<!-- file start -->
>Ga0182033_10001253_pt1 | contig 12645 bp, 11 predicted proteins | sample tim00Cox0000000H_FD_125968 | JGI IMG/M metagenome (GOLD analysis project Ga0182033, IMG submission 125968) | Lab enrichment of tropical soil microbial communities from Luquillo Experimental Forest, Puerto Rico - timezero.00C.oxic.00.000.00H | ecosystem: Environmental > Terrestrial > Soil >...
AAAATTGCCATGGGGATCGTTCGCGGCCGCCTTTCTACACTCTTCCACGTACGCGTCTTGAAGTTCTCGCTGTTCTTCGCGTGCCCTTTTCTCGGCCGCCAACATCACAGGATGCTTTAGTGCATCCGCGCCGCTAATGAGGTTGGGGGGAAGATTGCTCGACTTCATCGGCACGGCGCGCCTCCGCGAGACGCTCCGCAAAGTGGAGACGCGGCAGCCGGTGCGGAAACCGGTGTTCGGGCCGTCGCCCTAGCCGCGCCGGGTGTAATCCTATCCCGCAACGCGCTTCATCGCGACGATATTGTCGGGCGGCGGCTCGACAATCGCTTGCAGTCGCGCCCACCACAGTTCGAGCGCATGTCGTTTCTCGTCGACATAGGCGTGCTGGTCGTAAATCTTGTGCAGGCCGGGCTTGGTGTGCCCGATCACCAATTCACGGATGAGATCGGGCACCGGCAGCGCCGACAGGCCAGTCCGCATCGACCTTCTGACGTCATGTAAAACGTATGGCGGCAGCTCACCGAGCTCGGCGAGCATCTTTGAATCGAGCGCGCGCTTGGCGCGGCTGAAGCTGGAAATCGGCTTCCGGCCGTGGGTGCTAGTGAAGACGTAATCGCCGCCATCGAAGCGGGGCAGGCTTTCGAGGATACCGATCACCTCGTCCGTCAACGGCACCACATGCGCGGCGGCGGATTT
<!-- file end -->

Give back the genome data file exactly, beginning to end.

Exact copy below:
>Ga0182033_10001253_pt1 | contig 12645 bp, 11 predicted proteins | sample tim00Cox0000000H_FD_125968 | JGI IMG/M metagenome (GOLD analysis project Ga0182033, IMG submission 125968) | Lab enrichment of tropical soil microbial communities from Luquillo Experimental Forest, Puerto Rico - timezero.00C.oxic.00.000.00H | ecosystem: Environmental > Terrestrial > Soil >...
AAAATTGCCATGGGGATCGTTCGCGGCCGCCTTTCTACACTCTTCCACGTACGCGTCTTGAAGTTCTCGCTGTTCTTCGCGTGCCCTTTTCTCGGCCGCCAACATCACAGGATGCTTTAGTGCATCCGCGCCGCTAATGAGGTTGGGGGGAAGATTGCTCGACTTCATCGGCACGGCGCGCCTCCGCGAGACGCTCCGCAAAGTGGAGACGCGGCAGCCGGTGCGGAAACCGGTGTTCGGGCCGTCGCCCTAGCCGCGCCGGGTGTAATCCTATCCCGCAACGCGCTTCATCGCGACGATATTGTCGGGCGGCGGCTCGACAATCGCTTGCAGTCGCGCCCACCACAGTTCGAGCGCATGTCGTTTCTCGTCGACATAGGCGTGCTGGTCGTAAATCTTGTGCAGGCCGGGCTTGGTGTGCCCGATCACCAATTCACGGATGAGATCGGGCACCGGCAGCGCCGACAGGCCAGTCCGCATCGACCTTCTGACGTCATGTAAAACGTATGGCGGCAGCTCACCGAGCTCGGCGAGCATCTTTGAATCGAGCGCGCGCTTGGCGCGGCTGAAGCTGGAAATCGGCTTCCGGCCGTGGGTGCTAGTGAAGACGTAATCGCCGCCATCGAAGCGGGGCAGGCTTTCGAGGATACCGATCACCTCGTCCGTCAACGGCACCACATGCGCGGCGGCGGATTT